Megan and Michael will be available to answer any questions you may have. Megan will bring everything we need to collect and study bees

No need to RSVP, just come along. And if you know anyone with an interest in native bees please invite them too.

If you’d like to keep abreast of new developments workshops or observation opportunities related to Bee Aware, please sign up here.

Winter In the Gardens

by Sarah Hodgkinson

community gardens: winter

Now in the third month of winter, the cold has finally arrived. Gardeners arrive rosy-cheeked and hidden under many skins of clothing. During the season of winter, the garden is quiet and growth is subdued. All but the leafy greens have taken a rest. Despite the garden being at it’s least productive, we use the opportunity to tend, weed and restore. The slow movement from autumn to winter has given us plenty of time to recover from the busyness of a summer garden.
And whilst there is no hint of change in the outside coolness, we are now beyond the solstice. The shortest day of the year has past and the days have begun to lengthen. Despite only minutes more of sun each day, we begin the movement towards the warmth and light of summer as the natural cycles of the year pull us relentlessly from season to season. Slowed and contracted by the cold, it can sometimes seem as if it is only the progressing seasons that have the strength to take us out of winter.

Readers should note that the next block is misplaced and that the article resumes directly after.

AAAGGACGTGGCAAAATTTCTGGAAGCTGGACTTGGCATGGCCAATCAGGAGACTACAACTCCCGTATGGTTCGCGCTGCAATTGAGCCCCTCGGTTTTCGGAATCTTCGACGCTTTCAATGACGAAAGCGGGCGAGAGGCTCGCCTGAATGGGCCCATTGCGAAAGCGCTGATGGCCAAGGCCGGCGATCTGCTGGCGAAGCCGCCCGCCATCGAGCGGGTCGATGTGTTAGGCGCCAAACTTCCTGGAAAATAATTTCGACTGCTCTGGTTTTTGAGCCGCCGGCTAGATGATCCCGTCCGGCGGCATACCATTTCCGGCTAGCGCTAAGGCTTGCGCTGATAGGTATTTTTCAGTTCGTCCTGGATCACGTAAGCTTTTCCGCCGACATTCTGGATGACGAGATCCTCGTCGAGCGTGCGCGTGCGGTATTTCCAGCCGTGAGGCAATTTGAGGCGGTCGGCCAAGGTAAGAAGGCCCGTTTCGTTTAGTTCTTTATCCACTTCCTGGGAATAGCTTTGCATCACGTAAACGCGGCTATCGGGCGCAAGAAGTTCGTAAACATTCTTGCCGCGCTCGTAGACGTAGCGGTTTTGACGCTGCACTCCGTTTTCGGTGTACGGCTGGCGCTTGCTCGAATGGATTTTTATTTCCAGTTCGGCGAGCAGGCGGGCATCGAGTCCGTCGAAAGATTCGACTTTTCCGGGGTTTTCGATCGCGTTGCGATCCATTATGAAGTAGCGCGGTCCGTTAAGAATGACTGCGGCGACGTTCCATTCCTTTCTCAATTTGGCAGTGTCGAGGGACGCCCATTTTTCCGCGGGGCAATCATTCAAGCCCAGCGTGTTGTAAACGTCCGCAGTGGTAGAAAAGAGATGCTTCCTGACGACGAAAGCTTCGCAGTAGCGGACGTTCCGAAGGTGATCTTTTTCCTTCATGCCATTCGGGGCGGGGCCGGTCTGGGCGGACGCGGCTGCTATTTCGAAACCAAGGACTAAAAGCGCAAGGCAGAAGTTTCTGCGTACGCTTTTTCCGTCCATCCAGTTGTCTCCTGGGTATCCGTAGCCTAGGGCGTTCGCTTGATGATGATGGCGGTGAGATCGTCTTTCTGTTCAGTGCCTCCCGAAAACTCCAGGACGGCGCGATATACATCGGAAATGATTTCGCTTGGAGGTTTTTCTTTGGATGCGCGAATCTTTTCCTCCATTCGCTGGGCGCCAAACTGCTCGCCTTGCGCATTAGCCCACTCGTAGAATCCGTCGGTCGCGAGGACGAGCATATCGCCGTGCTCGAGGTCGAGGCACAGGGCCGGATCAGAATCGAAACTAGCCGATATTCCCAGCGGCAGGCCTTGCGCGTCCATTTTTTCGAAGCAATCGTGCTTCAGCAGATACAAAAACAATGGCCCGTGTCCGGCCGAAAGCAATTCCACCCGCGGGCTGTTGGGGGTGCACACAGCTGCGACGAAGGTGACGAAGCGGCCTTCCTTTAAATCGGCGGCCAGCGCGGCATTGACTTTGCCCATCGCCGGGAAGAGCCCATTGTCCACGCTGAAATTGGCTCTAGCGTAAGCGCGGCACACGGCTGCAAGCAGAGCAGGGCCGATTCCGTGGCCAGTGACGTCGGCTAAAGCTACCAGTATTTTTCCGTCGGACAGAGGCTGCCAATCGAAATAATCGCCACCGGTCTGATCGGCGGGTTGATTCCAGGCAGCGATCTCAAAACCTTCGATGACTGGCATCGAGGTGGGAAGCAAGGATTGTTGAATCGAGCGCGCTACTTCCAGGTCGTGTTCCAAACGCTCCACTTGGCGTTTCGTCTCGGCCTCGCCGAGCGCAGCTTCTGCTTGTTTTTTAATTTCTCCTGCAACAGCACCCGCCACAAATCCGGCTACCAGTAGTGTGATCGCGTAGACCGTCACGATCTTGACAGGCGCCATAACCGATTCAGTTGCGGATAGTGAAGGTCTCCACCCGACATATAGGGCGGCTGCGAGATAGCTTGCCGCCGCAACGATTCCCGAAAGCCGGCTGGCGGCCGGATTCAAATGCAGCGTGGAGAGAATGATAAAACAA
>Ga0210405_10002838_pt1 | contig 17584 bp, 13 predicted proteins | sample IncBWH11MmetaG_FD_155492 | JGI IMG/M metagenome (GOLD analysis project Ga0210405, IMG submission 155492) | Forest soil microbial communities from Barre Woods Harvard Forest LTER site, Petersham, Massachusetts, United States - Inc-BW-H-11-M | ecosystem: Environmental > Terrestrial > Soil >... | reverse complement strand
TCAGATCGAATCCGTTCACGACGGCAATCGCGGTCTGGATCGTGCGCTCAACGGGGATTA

community gardens: winterWe dig potatoes from the earth and hold in our hands the secret joys that grow during hibernation; these are riches of past toiling that have lain waiting to be uncovered at an opportune moment. Washing the soil from their skins, we place them straight into the soup pot. What was previously put away is now dug up. What was left to wait, is now harvested. How easy it is to be fooled by what we see – outwardly dormant and inactive, though full of life and nourishment beneath. All of which is happening silently beneath our very feet.

Now beyond the solstice, we re-begin the return towards the light. The days grow longer and warm cups of tea and noodle soup herd volunteers from every corner of the garden. Steady work sees the restructuring of the creek and the creation of a pond that will become the home of wildlife and the gathering spot of people in the warmer months.

community gardens: winter

Some weeks we work at revitalizing the medicinal garden, though mostly volunteers do not stray too far from the tea shed. It becomes apparent that we are spending more time drinking tea and snuggling around the small chiminea than working. But is this such a bad thing? When we look at what winter is reflecting to us through the garden we see that now is the time to rest, consolidate and prepare for the coming months. Nothing can grow from soil untended and there is no-thing is in a state of continual growth or production, all have their ebbs and flows. As we do what is needed to maintain the garden we are reminded of the importance of rest, quiet and introspection as the necessary periods before the bursting of energy and creation that will be arriving with spring.